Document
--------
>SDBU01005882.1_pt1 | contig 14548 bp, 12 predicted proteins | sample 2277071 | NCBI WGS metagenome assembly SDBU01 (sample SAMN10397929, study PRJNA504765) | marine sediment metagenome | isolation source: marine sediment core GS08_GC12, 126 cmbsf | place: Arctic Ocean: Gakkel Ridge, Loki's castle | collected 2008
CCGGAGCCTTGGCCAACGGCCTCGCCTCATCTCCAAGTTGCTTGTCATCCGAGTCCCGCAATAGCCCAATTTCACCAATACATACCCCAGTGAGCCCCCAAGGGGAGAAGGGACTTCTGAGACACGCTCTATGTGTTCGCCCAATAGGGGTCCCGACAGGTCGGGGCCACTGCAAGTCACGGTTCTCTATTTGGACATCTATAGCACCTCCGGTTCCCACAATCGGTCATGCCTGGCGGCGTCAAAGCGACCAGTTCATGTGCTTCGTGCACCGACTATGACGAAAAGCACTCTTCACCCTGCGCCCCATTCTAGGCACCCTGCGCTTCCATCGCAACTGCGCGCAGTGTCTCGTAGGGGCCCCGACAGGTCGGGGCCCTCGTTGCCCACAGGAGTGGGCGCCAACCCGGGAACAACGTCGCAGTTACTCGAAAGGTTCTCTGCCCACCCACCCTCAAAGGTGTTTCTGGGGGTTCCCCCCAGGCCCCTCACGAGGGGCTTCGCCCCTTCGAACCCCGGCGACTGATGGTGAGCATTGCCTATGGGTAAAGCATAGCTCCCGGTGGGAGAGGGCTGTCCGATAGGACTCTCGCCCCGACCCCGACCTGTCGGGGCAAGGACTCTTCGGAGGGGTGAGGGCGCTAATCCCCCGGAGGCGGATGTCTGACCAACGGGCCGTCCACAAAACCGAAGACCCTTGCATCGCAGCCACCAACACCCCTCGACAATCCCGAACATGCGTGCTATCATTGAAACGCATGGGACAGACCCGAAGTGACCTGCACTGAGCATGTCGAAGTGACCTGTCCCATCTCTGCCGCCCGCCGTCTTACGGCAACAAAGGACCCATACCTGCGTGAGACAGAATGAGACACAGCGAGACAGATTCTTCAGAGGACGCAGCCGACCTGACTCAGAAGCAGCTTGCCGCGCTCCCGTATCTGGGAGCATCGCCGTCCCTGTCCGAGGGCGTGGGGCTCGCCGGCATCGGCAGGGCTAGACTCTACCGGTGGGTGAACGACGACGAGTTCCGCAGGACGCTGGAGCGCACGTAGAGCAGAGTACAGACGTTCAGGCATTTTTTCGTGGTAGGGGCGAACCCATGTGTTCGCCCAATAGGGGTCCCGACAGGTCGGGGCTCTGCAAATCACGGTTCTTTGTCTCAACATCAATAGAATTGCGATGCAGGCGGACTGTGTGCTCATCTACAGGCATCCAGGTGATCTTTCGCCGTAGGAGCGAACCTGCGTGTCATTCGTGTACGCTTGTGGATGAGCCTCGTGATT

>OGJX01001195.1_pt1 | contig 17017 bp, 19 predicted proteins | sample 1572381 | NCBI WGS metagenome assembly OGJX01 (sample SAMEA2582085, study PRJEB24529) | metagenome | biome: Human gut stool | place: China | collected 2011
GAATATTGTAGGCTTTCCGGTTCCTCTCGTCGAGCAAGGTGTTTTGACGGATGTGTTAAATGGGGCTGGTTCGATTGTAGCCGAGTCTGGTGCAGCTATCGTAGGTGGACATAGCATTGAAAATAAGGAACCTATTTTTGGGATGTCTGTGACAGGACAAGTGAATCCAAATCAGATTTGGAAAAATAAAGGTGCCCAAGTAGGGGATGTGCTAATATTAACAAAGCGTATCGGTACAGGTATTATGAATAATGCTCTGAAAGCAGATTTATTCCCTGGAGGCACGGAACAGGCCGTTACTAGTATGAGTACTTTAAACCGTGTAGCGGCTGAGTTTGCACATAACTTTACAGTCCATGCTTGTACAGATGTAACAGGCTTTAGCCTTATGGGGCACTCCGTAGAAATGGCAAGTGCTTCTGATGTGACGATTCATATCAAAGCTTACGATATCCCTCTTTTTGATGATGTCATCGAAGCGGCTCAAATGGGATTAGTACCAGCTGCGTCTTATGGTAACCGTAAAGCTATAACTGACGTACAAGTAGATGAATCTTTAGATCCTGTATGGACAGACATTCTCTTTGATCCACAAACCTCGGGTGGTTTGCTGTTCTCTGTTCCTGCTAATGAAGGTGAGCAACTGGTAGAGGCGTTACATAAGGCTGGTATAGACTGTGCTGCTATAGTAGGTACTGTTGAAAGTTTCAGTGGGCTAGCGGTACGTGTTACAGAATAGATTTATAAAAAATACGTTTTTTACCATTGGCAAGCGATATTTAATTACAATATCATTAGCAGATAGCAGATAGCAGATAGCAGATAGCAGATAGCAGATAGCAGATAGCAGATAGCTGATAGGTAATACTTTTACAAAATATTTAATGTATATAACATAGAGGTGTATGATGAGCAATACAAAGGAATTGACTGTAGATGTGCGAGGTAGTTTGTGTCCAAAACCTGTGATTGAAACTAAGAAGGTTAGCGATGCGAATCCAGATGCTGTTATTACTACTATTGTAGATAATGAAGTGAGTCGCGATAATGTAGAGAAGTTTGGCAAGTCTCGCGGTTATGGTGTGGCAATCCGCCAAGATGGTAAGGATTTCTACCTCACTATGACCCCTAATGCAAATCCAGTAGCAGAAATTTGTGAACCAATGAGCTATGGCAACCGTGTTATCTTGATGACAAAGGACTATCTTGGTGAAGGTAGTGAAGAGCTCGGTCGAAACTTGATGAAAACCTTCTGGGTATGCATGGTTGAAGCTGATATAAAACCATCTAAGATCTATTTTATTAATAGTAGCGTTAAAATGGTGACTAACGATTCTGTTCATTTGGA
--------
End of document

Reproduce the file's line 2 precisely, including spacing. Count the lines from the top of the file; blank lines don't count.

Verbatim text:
CCGGAGCCTTGGCCAACGGCCTCGCCTCATCTCCAAGTTGCTTGTCATCCGAGTCCCGCAATAGCCCAATTTCACCAATACATACCCCAGTGAGCCCCCAAGGGGAGAAGGGACTTCTGAGACACGCTCTATGTGTTCGCCCAATAGGGGTCCCGACAGGTCGGGGCCACTGCAAGTCACGGTTCTCTATTTGGACATCTATAGCACCTCCGGTTCCCACAATCGGTCATGCCTGGCGGCGTCAAAGCGACCAGTTCATGTGCTTCGTGCACCGACTATGACGAAAAGCACTCTTCACCCTGCGCCCCATTCTAGGCACCCTGCGCTTCCATCGCAACTGCGCGCAGTGTCTCGTAGGGGCCCCGACAGGTCGGGGCCCTCGTTGCCCACAGGAGTGGGCGCCAACCCGGGAACAACGTCGCAGTTACTCGAAAGGTTCTCTGCCCACCCACCCTCAAAGGTGTTTCTGGGGGTTCCCCCCAGGCCCCTCACGAGGGGCTTCGCCCCTTCGAACCCCGGCGACTGATGGTGAGCATTGCCTATGGGTAAAGCATAGCTCCCGGTGGGAGAGGGCTGTCCGATAGGACTCTCGCCCCGACCCCGACCTGTCGGGGCAAGGACTCTTCGGAGGGGTGAGGGCGCTAATCCCCCGGAGGCGGATGTCTGACCAACGGGCCGTCCACAAAACCGAAGACCCTTGCATCGCAGCCACCAACACCCCTCGACAATCCCGAACATGCGTGCTATCATTGAAACGCATGGGACAGACCCGAAGTGACCTGCACTGAGCATGTCGAAGTGACCTGTCCCATCTCTGCCGCCCGCCGTCTTACGGCAACAAAGGACCCATACCTGCGTGAGACAGAATGAGACACAGCGAGACAGATTCTTCAGAGGACGCAGCCGACCTGACTCAGAAGCAGCTTGCCGCGCTCCCGTATCTGGGAGCATCGCCGTCCCTGTCCGAGGGCGTGGGGCTCGCCGGCATCGGCAGGGCTAGACTCTACCGGTGGGTGAACGACGACGAGTTCCGCAGGACGCTGGAGCGCACGTAGAGCAGAGTACAGACGTTCAGGCATTTTTTCGTGGTAGGGGCGAACCCATGTGTTCGCCCAATAGGGGTCCCGACAGGTCGGGGCTCTGCAAATCACGGTTCTTTGTCTCAACATCAATAGAATTGCGATGCAGGCGGACTGTGTGCTCATCTACAGGCATCCAGGTGATCTTTCGCCGTAGGAGCGAACCTGCGTGTCATTCGTGTACGCTTGTGGATGAGCCTCGTGATT